About The Author

tina.pngI consider myself to be an “accidental historian” and storyteller. A healthcare lawyer by training, I became involved in 2000 with a group of African American senior citizens through an outreach program at St. Paul’s Episcopal Church in Franklin, Tennessee. This work exposed me to stories and history unlike any that I had heard growing up in my native Connecticut. Ever since moving to Williamson County I have learned about many aspect's of Williamson County’s rich Civil War heritage including the Battle of Franklin - my husband and I even hosted our wedding reception at Carnton. But the narratives I was now learning were of a different side of Williamson County – untold stories, forgotten heroes – and I wanted to know more.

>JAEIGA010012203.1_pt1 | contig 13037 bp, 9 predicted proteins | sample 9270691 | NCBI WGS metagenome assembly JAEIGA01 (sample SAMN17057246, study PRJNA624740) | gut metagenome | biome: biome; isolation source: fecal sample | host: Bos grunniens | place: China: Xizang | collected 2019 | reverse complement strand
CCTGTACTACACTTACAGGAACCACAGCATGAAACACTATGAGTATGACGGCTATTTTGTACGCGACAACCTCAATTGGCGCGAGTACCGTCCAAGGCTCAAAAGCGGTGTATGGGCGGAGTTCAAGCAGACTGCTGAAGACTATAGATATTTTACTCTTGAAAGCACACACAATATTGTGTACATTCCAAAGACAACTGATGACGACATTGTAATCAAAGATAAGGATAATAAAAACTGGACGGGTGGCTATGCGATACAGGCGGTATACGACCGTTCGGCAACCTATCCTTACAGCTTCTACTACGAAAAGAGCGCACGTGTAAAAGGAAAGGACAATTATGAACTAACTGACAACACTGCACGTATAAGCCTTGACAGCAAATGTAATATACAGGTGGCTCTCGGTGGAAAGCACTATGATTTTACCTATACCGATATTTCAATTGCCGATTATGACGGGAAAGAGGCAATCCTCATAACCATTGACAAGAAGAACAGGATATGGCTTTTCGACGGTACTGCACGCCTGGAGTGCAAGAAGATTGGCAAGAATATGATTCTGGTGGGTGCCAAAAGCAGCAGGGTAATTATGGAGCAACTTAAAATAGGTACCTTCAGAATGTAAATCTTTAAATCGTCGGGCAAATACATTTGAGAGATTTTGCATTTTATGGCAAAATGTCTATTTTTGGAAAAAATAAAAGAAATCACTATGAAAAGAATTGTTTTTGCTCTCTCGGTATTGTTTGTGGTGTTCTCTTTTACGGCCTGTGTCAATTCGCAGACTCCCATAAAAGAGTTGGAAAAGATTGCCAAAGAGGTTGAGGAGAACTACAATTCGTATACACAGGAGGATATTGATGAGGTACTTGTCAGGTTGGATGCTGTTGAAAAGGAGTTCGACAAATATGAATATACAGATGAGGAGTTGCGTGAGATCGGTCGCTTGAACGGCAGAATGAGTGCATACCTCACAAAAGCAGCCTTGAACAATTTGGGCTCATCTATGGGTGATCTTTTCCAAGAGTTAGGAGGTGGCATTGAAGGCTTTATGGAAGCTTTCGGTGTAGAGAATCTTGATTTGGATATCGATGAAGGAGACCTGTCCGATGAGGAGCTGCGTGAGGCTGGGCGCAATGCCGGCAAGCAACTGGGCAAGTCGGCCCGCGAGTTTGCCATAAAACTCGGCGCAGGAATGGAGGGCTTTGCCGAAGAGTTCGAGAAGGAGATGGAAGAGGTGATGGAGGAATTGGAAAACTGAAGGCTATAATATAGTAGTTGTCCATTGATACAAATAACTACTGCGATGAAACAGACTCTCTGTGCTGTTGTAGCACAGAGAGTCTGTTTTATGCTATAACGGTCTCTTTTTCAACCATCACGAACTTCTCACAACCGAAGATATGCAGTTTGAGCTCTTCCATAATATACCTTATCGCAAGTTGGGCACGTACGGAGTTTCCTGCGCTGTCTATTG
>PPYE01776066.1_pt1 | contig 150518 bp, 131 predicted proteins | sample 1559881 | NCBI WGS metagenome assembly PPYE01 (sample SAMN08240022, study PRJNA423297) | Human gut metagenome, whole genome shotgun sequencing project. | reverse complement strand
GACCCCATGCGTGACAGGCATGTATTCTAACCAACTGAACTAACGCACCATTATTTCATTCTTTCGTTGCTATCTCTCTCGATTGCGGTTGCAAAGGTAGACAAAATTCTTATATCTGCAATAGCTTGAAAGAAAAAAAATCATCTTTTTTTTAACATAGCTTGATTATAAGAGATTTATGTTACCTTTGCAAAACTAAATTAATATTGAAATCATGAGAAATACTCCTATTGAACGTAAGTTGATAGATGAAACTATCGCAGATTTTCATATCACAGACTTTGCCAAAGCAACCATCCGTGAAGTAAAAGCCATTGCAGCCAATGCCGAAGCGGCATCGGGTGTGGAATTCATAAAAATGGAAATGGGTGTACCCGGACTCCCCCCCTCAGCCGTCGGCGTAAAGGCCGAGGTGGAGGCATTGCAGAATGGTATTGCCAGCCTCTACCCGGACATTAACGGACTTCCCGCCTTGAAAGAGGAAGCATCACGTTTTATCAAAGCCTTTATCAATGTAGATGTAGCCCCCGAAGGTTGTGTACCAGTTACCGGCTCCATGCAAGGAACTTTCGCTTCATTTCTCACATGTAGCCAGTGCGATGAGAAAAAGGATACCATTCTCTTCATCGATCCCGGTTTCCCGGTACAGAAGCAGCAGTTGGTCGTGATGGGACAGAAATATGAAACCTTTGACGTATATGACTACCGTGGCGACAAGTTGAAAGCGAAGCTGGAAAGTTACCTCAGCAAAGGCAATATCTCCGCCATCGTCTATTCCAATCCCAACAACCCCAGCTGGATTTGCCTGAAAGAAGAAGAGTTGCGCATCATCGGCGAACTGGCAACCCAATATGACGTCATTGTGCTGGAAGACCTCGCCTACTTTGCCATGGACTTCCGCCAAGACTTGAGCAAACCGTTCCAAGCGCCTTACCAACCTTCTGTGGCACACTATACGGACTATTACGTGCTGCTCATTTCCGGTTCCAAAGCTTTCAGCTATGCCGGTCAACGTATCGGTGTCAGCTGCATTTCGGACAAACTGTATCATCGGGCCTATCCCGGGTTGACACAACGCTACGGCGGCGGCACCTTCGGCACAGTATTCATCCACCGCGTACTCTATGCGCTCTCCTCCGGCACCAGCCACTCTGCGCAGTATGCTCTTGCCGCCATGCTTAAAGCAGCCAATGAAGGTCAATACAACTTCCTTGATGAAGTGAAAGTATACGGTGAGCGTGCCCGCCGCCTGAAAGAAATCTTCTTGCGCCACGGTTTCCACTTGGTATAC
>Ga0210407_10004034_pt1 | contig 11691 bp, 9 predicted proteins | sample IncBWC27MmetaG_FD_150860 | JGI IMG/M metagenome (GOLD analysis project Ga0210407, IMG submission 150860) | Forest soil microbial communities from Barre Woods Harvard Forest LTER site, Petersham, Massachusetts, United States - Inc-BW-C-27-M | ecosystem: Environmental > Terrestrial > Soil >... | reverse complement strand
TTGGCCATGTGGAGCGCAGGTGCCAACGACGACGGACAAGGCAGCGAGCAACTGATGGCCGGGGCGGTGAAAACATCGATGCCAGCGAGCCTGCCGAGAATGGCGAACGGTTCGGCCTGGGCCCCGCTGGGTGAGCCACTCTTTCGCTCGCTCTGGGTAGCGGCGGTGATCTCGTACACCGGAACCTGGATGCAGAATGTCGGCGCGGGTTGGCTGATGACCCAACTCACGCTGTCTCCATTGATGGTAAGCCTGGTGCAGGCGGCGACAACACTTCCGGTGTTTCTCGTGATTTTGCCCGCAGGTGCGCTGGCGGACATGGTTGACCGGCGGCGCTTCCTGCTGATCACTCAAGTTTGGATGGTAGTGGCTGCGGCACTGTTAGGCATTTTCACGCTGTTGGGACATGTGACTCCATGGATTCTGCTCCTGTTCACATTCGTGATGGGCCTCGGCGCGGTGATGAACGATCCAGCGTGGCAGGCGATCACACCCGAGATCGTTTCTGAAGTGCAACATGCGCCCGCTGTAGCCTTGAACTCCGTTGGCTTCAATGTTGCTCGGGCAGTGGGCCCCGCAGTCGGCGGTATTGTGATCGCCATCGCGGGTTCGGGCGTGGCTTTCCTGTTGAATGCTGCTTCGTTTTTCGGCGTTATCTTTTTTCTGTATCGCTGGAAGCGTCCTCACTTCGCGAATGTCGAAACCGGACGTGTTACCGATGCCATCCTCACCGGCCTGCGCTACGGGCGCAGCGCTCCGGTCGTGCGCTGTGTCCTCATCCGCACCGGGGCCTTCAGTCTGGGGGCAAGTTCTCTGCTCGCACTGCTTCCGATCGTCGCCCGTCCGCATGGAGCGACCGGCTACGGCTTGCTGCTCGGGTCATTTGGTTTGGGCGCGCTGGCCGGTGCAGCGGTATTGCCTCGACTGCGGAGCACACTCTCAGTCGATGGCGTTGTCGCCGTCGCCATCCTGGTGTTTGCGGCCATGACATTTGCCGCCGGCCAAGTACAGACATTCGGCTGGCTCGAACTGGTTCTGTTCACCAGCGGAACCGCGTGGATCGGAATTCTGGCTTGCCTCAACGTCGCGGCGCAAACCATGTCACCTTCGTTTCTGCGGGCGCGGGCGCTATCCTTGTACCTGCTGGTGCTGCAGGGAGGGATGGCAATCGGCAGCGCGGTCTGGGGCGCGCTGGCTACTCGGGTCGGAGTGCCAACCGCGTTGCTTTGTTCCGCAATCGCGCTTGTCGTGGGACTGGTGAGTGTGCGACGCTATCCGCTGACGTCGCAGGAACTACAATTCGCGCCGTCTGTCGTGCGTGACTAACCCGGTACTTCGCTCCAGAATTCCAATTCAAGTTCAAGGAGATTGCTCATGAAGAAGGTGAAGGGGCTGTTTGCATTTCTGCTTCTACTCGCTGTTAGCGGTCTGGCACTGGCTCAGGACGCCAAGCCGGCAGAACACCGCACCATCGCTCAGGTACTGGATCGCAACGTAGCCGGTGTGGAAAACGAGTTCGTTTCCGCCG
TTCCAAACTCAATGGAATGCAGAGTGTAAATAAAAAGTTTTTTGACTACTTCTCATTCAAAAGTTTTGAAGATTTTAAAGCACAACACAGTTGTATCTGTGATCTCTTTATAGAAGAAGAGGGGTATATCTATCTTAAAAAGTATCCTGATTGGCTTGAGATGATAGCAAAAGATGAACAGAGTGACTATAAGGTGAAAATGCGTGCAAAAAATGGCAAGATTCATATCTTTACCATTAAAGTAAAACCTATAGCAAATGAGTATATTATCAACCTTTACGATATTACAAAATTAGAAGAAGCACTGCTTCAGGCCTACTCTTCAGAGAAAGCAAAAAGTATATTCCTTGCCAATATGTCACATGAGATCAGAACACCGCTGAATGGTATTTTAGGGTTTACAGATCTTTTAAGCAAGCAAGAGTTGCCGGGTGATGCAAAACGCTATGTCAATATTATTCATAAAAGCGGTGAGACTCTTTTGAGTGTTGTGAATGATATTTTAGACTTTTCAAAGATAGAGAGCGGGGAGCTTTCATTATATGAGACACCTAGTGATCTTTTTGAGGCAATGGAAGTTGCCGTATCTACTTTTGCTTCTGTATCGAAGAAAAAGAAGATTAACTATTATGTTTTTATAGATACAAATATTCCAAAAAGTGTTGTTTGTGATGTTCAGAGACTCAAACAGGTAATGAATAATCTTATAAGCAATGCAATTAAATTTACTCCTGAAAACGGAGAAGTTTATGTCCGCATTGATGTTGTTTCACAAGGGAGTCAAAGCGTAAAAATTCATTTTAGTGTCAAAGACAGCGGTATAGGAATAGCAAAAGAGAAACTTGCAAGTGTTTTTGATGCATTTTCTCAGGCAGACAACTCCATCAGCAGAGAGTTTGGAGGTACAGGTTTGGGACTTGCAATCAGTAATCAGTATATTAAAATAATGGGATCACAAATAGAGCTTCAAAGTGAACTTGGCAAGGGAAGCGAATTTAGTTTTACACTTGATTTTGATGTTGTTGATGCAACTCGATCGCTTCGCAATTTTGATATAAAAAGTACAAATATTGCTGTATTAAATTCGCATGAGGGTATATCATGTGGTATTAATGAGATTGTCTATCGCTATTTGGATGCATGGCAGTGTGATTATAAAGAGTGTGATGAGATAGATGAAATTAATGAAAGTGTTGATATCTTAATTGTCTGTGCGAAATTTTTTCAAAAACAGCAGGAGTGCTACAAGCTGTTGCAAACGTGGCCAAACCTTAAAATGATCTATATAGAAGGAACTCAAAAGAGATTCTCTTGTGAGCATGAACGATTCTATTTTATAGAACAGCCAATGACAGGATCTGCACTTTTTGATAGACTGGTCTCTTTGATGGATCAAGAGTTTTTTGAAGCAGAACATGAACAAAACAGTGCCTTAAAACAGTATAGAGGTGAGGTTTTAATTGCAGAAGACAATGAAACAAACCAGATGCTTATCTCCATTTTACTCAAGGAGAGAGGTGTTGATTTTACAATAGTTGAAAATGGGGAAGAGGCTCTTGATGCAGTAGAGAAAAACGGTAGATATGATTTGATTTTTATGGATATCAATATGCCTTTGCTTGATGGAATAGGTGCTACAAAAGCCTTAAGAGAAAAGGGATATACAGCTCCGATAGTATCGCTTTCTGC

In 2006, I started helping the group of senior citizens trace their genealogy. Through that work, I learned that in 1860 – the year before the Civil War broke out – more than 12,000 people lived in bondage in Williamson County; this accounted for more than half of the population. I also found an online reference that identified just three former slaves from Williamson County who had joined the US Army’s Colored Troops to fight in the Civil War. That number did not ring true to me. Williamson County had been under US control for nearly the entire War. Surely out of 12,000 people, more than 3 men had served?  My curiosity about that fact led me to start researching and I soon found that the number was nearly 100 times larger. Almost 300 men had enlisted in the United States Army and Navy in the War and 60 had lost their lives. I wanted to share their stories. This website and project are dedicated to their memory, in honor of their bravery, sacrifice and service.